Hydrocarbon Conversion Catalysis on Ceria-based Mixed Metal Oxides

Open Access
Mayernick, Adam David
Graduate Program:
Chemical Engineering
Doctor of Philosophy
Document Type:
Date of Defense:
January 14, 2011
Committee Members:
  • Michael John Janik, Dissertation Advisor
  • Michael John Janik, Committee Chair
  • Kristen Ann Fichthorn, Committee Member
  • Robert Martin Rioux Jr., Committee Member
  • Adrianus C Van Duin, Committee Member
  • Density Functional Theory
  • Palladium
  • Catalysis
  • Ceria
  • Hydrocarbon Oxidation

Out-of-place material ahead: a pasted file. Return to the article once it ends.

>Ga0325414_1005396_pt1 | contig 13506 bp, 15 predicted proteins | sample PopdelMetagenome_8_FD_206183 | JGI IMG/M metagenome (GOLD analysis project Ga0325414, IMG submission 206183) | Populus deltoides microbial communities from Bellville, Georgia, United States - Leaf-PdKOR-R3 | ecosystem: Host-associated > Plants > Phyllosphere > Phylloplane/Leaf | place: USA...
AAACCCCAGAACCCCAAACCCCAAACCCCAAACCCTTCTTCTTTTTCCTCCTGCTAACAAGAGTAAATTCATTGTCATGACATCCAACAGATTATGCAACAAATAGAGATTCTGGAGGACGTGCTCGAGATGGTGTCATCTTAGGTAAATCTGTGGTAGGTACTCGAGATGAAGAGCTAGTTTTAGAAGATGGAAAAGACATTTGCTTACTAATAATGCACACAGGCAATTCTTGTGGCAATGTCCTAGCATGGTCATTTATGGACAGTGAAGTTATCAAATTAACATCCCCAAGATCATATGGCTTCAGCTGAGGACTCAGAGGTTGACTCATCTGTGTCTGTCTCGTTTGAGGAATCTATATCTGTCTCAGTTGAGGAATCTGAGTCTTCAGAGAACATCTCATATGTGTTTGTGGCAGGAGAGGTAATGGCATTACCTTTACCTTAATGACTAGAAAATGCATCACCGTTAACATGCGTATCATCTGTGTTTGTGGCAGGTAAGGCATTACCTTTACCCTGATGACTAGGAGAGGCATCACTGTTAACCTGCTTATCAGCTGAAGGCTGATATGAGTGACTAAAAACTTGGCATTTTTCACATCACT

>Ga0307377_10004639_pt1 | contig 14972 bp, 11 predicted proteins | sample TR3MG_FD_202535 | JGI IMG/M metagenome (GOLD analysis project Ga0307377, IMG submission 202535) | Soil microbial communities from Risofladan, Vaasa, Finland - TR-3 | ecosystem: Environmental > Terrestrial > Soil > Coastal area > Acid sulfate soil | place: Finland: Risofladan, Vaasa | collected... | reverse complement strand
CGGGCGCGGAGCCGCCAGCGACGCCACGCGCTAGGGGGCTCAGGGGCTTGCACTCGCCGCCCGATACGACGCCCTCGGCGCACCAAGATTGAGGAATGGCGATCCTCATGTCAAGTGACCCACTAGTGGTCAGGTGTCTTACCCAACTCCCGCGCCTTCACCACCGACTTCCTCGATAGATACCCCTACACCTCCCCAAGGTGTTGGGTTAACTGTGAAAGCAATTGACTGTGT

Ceria (CeO2) is a rare-earth metal oxide with a wide variety of applications in hydrocarbon conversion catalysis due to its ability to exchange lattice oxygen with reactant species. Ceria in combination with other rare earth or transition metals exhibits unique activity for hydrocarbon oxidation and high-temperature desulfurization. The structure and functionality of the transition metal-ceria surface is a function of synthesis and pretreatment methods, as well as catalytic operating conditions. The development of novel ceria-based catalysts is thus largely limited by difficulties in identifying the specific nature of active sites and establishing structure-function relationships therein. This dissertation utilizes computational chemistry methods to examine the catalytic stability and activity of transition metal-ceria surface structures at the atomistic level and motivate future efforts in catalyst design. Density functional theory and ab initio thermodynamics ares used to calculate activation barriers and free energies of elementary reaction steps. The activity and thermodynamic stability of supported Pd species on Pd-ceria oxidation catalysts are probed, with emphasis on quantifying the unique hydrocarbon oxidation activity of Pd-ceria mixed oxides. The C-H bond breaking activity of a series of transition metal-ceria mixed oxides is assessed, and a correlation is found between C-H activation energetics and oxide reducibility. The energetics of adsorption of H2S over ceria-lanthanide mixtures are also calculated, to assess the requirements of an effective ceria-based high temperature desulfurization sorbent. The use of DFT and reactive force field methods to probe multi-component heterogeneous catalyst surfaces is evaluated to direct future multi-scale studies of palladium-ceria oxidation catalysts and ceria-lanthanide desulfurization sorbents.